Melissa Stowe’s back yard. Direction of flow came from mine and pushed construction debris up against tree line. Elevating her house ten feet after Harvey wasn’t enough. Twelve feet of water inundated her property.

Posted by Bob Rehak on 10/12/2019 with help from Josh Alberson and Charlie Fahrmeier

774 Days since Hurricane Harvey and 23 since Imelda

The thoughts expressed in this post represent my opinions on matters of public interest and safety. They are protected by the First Amendment of the US Constitution and the Anti-SLAPP Statute of the State of Texas.

East Fork Mouth Bar Rapidly Developing

In the 2+ years since Hurricane Harvey, many East Fork residents complained that the West Fork was getting all the media attention and remediation dollars. Imelda may have just changed that narrative. An East Fork Mouth Bar rapidly increased in size during the storm.

Rapid Increase in Sedimentation Between Royal Shores and Luce Bayou

Between Luce Bayou and Royal Shores, Josh Alberson, an East Fork resident and boater says the channel recently measured as much as 18 feet deep. Last weekend, when checking cross-sections on the depth finder of his jet boat, the deepest part of the channel measured three to four feet in that same area. Here’s what it looks like from a helicopter pointing south toward Lake Houston and the FM1960 Bridge.

East Fork Mouth Bar. Photo taken one week after Imelda on 9/27/19.

It’s clear that portions of these bars preceded Imelda, just as portions of the West Fork Mouth Bar preceded Harvey. You can tell that by the vegetation. However, you can also see the immense recent growth of these bars in the areas without vegetation.

Shots taken from the boat show vast expanses of sand now clogging the East Fork.

Looking south toward the entrance to Lake Houston. Photo taken on 9/29/19. Channel between here and Luce Bayou (out of frame on the left) averaged 3-4 feet deep.
Looking west toward Royal Shores from same location. Photo taken 9/29/19.
Looking east toward Luce Bayou, I captured this shot of a dead tree on 9/29/19. It underscores how shallow the river is at this location. More than half the root ball sits above water.

Hundreds, Possibly Thousands of Trees Down

Upstream, hundreds, if not thousands of trees were uprooted by Imelda. The City and DRC had just completed removing such hazards. They did a thorough and beautiful job. However, Imelda will mean starting over…at least on the East Fork.

Giant Sand Bars Now Filling More than Half of River

The sand bar opposite East End Park migrated downstream. It also expanded outward and may have contributed to significant erosion on the parks northern shore. It now cuts off more than half the river. Not surprisingly The river appears to have migrated south in this area by at least 50 feet.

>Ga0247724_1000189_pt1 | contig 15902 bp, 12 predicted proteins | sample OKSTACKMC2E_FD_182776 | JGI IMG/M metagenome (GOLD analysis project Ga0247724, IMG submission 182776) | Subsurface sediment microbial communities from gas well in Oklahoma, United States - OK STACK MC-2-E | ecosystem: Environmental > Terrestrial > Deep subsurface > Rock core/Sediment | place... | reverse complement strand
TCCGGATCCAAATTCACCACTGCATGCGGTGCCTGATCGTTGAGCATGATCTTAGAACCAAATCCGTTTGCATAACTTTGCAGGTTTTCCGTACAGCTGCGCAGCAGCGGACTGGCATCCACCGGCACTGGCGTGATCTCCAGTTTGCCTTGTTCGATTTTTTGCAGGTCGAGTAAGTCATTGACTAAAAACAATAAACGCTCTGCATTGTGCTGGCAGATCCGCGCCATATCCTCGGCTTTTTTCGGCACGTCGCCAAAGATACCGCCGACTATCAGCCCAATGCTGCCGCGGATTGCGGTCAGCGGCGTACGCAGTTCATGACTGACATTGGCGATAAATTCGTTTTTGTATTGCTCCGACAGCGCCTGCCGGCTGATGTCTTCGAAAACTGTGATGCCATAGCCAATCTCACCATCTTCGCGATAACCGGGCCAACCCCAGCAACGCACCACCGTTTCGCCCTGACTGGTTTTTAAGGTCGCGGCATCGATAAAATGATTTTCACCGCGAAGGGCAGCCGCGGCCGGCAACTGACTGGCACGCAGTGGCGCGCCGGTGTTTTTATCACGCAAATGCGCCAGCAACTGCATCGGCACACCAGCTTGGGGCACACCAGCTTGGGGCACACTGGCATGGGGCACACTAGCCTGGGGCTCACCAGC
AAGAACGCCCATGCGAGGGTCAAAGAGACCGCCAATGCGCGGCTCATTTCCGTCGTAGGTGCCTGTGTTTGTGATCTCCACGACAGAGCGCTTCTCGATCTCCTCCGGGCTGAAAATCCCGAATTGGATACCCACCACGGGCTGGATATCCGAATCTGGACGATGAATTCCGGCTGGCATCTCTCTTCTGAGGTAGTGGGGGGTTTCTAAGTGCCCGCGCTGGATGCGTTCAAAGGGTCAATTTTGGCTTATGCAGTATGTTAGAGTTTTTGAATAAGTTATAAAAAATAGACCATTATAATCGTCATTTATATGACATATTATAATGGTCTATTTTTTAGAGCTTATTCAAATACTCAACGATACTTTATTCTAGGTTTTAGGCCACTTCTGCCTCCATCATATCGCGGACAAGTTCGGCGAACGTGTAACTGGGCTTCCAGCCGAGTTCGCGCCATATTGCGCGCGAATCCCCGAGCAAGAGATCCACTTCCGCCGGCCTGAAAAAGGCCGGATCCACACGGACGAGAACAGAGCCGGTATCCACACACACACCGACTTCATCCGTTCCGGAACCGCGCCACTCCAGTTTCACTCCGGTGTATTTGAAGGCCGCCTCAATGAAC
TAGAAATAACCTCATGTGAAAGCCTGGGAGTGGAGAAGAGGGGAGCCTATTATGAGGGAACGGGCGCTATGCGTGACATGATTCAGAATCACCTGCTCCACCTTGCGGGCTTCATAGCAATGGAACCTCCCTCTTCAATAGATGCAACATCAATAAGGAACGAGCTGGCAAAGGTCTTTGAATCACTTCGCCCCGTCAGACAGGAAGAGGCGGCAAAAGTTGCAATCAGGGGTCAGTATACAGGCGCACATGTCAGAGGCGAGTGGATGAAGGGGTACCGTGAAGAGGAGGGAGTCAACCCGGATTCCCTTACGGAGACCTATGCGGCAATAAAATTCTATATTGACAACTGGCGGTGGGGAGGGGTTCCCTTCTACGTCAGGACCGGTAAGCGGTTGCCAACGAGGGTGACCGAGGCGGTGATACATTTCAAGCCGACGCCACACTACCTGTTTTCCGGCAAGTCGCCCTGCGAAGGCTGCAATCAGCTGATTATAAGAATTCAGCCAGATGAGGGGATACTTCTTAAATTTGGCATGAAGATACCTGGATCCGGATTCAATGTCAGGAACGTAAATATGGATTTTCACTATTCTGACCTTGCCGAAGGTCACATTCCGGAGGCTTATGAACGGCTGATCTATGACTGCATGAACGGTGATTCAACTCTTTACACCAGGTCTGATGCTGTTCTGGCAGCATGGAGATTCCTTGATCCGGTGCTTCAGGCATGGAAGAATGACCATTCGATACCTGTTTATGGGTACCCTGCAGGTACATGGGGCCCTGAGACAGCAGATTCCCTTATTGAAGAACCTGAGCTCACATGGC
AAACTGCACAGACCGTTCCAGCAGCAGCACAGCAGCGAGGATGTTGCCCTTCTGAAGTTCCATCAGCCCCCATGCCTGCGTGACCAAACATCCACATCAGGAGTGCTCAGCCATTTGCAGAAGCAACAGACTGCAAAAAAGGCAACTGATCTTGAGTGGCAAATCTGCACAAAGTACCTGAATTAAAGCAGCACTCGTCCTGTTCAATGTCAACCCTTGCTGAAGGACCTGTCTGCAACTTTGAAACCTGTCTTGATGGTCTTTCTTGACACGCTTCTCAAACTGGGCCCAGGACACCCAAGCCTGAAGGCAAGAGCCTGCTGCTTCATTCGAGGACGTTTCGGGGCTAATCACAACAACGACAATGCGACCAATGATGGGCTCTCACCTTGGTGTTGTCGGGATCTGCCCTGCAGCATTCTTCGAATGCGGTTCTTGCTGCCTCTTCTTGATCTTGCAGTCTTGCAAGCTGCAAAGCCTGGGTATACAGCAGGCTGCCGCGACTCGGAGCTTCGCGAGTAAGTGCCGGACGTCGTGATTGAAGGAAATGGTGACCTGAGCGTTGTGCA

Opposite the massive sand bar above, entire trails have been washed away in East End Park. Beware of possible bank collapse. Very dangerous conditions exist on trails. Do not use the park until repairs have been completed.
The storm deposited other sand bars father upstream, like this one in the approximate area of Woodstream. It was just below where Taylor Gully enters the river at Dunham Road.

Fourth Breach Discovered at Sand Mine

Still unknown: how much of a role multiple breaches at the Triple PG mine played in sedimentation.

Charlie Fahrmeier discovered yet another breach at the mine on Monday; this one partial.

View of partial breach near north end of Triple PG mine from Caney Creek. Photo by Charlie Fahrmeier. Taken on 9/30/19.
Above the partial breach shown in the photo above. Fahrmeier says he found the grass all laying down in one direction indicating rushing water inundated it recently. Photo taken on 9/30/19.

Role of Sand Mine Under Investigation

Dan Huberty today announced that Ken Paxton, the state attorney general, has agreed to investigate the Triple PG mine. A spokesman for the federal Mine Safety and Health Administration said investigators were headed to the site today. The TCEQ has also launched an investigation.

Clearly, the mine is not responsible for all of the sand in the river. But its location in TWO floodways, four possible breaches, and loss of a major portion of its stockpile indicate it played some role in the massive sedimentation.

Looking south across the Triple PG Mine’s main stockpile. White Oak Creek swept in from the right and Caney Creek from the left. The stockpile measures approximately 20 acres and has risen to an estimated 90-100 feet at times. On this day, 9/27/19, it was much smaller. Whether that was due to erosion or sales is unknown. Notice all the equipment laying on its side to the right of the metal buildings.

Substantial Repairs?

After a breach in May, the mine simply dumped sand in the hole which quickly eroded again. Photo taken 9/29/19.

I doubt this meets the TCEQ requirements for substantial repairs.

Close up of breach repair. It appears to be nothing but sand. Photo 9/29/19.

Whether these repairs were intended to fail or whether the operator didn’t care if they failed, the result was the same. More sand in the river. And more gunk in your drinking water supply.

Posted by Bob Rehak on 10/2/2019 with thanks to Josh Alberson and Charlie Fahrmeier.

764 Days after Hurricane Harvey and 13 since Imelda

All thoughts expressed in this post represent my opinions on matters of public policy and safety. They are protected by the First Amendment of the US Constitution and the Anti-SLAPP statute of the Great State of Texas.